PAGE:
Science & Tech

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Australia's recent heatwave is a taste of what our future will bring unless humans can rapidly and deeply cut our greenhouse emissions, write Sarah Perkins-Kirkpatrick, Andrew King and Matthew Hale.

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Be alert but not alarmed about the issues surrounding gene therapy, writes Merlin Crossley.

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The discovery of extremely high levels of pollution at the bottom of two of the Earth’s deepest oceanic trenches highlights the far-reaching impact of human activities, says UNSW marine ecologist Katherine Dafforn.

Emma Johnston

Unprecedented "marches for science" through major cities across the globe in April will bring leading scientists, including Nobel Laureates, together around  a political, and a more fundamental, challenge, writes Emma Johnston.

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The Composites Manufacturing Robot located at UNSW’s Automated Composites Laboratory uses narrow carbon or glass fibre tape to create custom composite parts up to three metres long. It is the only one of its type in the Southern Hemisphere.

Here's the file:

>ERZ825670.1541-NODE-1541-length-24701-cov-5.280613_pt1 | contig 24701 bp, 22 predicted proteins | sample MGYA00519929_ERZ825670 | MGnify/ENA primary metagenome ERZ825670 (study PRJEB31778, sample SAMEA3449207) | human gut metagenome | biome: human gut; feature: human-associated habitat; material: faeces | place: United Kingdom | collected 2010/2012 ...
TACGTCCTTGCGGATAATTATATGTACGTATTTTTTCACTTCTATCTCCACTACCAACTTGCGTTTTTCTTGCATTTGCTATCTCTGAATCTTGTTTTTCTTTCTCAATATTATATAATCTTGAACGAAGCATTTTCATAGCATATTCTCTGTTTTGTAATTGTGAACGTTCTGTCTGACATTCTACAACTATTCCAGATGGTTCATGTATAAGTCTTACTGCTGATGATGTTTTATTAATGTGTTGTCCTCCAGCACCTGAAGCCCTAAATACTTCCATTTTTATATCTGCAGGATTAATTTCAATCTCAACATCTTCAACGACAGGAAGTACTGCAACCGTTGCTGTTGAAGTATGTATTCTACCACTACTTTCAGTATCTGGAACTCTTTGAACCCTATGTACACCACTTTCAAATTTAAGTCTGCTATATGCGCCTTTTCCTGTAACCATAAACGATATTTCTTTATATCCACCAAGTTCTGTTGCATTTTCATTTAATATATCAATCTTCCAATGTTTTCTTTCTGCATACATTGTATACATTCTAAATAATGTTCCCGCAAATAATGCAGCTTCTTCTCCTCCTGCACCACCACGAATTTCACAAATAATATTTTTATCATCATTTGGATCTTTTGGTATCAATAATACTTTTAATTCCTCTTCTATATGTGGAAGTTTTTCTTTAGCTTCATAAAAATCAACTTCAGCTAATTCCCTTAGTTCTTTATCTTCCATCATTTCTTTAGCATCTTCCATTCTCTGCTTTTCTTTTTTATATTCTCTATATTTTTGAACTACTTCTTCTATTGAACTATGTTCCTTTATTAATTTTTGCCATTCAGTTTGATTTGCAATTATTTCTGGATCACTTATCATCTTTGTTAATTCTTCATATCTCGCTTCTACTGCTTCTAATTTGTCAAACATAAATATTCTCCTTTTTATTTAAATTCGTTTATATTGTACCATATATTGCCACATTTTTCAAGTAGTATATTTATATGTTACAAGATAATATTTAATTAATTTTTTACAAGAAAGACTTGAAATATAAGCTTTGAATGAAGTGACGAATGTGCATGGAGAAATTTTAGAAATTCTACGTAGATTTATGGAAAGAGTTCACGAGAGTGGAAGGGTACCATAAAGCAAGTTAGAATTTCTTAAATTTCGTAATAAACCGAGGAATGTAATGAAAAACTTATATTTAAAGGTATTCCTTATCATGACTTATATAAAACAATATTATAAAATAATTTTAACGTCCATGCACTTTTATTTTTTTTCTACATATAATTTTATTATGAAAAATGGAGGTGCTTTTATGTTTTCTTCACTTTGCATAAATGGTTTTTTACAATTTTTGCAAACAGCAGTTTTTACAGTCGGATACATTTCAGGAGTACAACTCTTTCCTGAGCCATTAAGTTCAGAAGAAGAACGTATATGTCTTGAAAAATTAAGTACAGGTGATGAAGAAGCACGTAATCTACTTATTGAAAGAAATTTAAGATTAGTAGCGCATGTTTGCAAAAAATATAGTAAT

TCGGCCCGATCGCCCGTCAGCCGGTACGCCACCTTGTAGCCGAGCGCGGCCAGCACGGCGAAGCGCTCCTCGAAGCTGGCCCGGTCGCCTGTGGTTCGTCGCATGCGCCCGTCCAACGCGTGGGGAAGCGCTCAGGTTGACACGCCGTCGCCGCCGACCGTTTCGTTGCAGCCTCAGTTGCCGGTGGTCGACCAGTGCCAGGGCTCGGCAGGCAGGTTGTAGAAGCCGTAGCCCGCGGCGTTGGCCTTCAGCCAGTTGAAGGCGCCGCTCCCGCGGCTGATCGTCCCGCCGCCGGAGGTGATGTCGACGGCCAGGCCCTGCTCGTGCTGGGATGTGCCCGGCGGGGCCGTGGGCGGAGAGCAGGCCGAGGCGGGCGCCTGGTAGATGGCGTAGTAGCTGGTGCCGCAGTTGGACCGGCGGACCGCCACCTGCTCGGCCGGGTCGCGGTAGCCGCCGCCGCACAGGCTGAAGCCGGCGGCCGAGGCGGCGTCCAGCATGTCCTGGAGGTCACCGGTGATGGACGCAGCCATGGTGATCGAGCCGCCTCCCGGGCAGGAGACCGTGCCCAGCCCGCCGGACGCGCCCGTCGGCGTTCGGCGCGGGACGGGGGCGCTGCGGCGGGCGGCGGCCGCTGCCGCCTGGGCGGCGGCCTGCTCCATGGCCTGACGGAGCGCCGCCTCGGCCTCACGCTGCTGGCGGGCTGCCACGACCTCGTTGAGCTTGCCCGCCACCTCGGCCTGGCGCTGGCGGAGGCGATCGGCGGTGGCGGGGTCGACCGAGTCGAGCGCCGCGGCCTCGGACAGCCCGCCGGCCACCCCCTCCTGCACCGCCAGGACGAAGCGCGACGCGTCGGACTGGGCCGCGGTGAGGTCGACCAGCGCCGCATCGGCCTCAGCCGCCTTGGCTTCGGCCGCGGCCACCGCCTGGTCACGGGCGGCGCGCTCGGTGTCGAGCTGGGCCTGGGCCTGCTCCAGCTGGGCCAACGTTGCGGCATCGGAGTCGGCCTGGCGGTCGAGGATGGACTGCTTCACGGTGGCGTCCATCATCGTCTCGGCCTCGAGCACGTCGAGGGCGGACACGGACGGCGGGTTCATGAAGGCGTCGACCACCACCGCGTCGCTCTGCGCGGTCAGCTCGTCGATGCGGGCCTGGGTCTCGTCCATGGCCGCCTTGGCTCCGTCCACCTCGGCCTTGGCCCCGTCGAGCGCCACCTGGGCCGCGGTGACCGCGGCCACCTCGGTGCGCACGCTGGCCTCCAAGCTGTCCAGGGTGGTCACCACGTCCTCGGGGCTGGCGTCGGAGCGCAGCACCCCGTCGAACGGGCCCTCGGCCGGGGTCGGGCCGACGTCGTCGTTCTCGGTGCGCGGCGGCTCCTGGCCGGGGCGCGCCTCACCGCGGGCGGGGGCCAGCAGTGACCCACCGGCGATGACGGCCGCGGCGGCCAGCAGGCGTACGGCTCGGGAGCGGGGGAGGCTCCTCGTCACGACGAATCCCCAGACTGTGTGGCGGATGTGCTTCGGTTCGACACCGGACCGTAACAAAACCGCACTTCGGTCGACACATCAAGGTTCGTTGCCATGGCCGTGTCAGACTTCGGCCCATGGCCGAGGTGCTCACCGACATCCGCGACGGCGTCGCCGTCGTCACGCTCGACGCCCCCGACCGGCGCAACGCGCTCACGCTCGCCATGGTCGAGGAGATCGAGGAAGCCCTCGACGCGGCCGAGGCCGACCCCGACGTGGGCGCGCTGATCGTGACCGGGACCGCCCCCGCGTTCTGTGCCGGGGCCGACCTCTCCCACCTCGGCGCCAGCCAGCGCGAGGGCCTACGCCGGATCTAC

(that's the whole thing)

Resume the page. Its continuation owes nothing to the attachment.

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In a case of sophisticated scientific sleuthing, a UNSW researcher has helped pin down the source of an unprecedented outbreak of streptococcal disease in China.

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The changes we are making to the planet have become so profound that we seemingly hold the evolutionary fate of millions of species in our hands, writes Darren Curnoe.

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Australia is always on the move thanks to continental drift, which means the mapped coordinates of any place can get out of line with any GPS locating system, write Chris Rizos and Donald Grant.

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Spider silk is stronger than steel and Kevlar. Tapping into its secrets could herald a revolution in manufacturing, writes Sean Blamires.

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Futuristic sensing technologies to tackle major challenges in agriculture, health, security, the environment and industry will be showcased today at the official launch of the NSW Smart Sensing Network.

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